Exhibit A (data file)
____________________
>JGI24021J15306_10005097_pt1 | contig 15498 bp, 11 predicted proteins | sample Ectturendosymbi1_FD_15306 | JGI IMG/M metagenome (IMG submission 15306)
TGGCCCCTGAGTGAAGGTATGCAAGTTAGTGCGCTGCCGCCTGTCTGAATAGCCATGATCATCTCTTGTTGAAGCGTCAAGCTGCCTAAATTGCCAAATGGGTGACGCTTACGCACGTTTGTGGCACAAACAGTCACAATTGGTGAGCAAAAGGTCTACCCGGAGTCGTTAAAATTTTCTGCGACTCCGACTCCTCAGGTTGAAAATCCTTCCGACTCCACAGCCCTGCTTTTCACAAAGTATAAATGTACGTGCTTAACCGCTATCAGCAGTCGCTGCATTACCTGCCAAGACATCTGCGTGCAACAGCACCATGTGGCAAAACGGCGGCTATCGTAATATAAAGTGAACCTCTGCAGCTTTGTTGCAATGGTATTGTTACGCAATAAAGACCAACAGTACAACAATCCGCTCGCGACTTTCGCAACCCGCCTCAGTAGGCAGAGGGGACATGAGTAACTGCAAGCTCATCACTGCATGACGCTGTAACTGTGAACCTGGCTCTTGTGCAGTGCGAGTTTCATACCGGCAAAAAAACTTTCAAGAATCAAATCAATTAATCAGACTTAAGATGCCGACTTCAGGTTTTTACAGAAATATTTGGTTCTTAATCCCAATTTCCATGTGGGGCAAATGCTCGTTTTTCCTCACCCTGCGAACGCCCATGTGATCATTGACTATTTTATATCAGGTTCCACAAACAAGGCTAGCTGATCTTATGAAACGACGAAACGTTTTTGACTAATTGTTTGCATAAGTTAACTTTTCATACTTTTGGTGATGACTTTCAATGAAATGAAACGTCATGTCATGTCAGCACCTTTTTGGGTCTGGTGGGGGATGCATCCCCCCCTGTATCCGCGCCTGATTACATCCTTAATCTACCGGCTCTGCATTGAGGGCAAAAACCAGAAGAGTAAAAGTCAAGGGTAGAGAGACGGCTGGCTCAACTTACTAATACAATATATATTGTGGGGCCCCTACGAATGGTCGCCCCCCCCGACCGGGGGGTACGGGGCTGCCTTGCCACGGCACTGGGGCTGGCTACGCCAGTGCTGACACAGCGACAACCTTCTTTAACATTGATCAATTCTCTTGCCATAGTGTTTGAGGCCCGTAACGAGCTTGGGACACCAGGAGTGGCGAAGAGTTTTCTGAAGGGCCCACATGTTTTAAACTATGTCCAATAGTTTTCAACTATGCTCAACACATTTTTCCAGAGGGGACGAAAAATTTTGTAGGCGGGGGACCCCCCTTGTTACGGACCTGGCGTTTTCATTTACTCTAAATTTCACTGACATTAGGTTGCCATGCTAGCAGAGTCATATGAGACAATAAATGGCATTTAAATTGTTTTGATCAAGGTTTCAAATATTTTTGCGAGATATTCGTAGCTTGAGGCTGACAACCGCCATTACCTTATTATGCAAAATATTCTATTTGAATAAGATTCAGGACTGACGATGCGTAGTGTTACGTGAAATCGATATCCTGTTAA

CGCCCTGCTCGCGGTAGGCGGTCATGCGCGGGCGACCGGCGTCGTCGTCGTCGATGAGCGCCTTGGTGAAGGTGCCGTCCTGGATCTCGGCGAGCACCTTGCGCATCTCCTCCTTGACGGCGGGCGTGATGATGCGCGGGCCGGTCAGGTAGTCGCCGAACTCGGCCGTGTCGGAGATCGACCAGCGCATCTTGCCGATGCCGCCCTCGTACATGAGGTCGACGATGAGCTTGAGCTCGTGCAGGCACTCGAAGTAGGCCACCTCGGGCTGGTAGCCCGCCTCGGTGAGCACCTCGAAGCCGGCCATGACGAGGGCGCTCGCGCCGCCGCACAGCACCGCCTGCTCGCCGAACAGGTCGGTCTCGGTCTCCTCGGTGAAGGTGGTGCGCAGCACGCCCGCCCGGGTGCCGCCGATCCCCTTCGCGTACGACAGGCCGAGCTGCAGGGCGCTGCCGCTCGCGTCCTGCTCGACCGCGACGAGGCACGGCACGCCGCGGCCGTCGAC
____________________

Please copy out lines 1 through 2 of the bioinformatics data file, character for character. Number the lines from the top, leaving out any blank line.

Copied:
>JGI24021J15306_10005097_pt1 | contig 15498 bp, 11 predicted proteins | sample Ectturendosymbi1_FD_15306 | JGI IMG/M metagenome (IMG submission 15306)
TGGCCCCTGAGTGAAGGTATGCAAGTTAGTGCGCTGCCGCCTGTCTGAATAGCCATGATCATCTCTTGTTGAAGCGTCAAGCTGCCTAAATTGCCAAATGGGTGACGCTTACGCACGTTTGTGGCACAAACAGTCACAATTGGTGAGCAAAAGGTCTACCCGGAGTCGTTAAAATTTTCTGCGACTCCGACTCCTCAGGTTGAAAATCCTTCCGACTCCACAGCCCTGCTTTTCACAAAGTATAAATGTACGTGCTTAACCGCTATCAGCAGTCGCTGCATTACCTGCCAAGACATCTGCGTGCAACAGCACCATGTGGCAAAACGGCGGCTATCGTAATATAAAGTGAACCTCTGCAGCTTTGTTGCAATGGTATTGTTACGCAATAAAGACCAACAGTACAACAATCCGCTCGCGACTTTCGCAACCCGCCTCAGTAGGCAGAGGGGACATGAGTAACTGCAAGCTCATCACTGCATGACGCTGTAACTGTGAACCTGGCTCTTGTGCAGTGCGAGTTTCATACCGGCAAAAAAACTTTCAAGAATCAAATCAATTAATCAGACTTAAGATGCCGACTTCAGGTTTTTACAGAAATATTTGGTTCTTAATCCCAATTTCCATGTGGGGCAAATGCTCGTTTTTCCTCACCCTGCGAACGCCCATGTGATCATTGACTATTTTATATCAGGTTCCACAAACAAGGCTAGCTGATCTTATGAAACGACGAAACGTTTTTGACTAATTGTTTGCATAAGTTAACTTTTCATACTTTTGGTGATGACTTTCAATGAAATGAAACGTCATGTCATGTCAGCACCTTTTTGGGTCTGGTGGGGGATGCATCCCCCCCTGTATCCGCGCCTGATTACATCCTTAATCTACCGGCTCTGCATTGAGGGCAAAAACCAGAAGAGTAAAAGTCAAGGGTAGAGAGACGGCTGGCTCAACTTACTAATACAATATATATTGTGGGGCCCCTACGAATGGTCGCCCCCCCCGACCGGGGGGTACGGGGCTGCCTTGCCACGGCACTGGGGCTGGCTACGCCAGTGCTGACACAGCGACAACCTTCTTTAACATTGATCAATTCTCTTGCCATAGTGTTTGAGGCCCGTAACGAGCTTGGGACACCAGGAGTGGCGAAGAGTTTTCTGAAGGGCCCACATGTTTTAAACTATGTCCAATAGTTTTCAACTATGCTCAACACATTTTTCCAGAGGGGACGAAAAATTTTGTAGGCGGGGGACCCCCCTTGTTACGGACCTGGCGTTTTCATTTACTCTAAATTTCACTGACATTAGGTTGCCATGCTAGCAGAGTCATATGAGACAATAAATGGCATTTAAATTGTTTTGATCAAGGTTTCAAATATTTTTGCGAGATATTCGTAGCTTGAGGCTGACAACCGCCATTACCTTATTATGCAAAATATTCTATTTGAATAAGATTCAGGACTGACGATGCGTAGTGTTACGTGAAATCGATATCCTGTTAA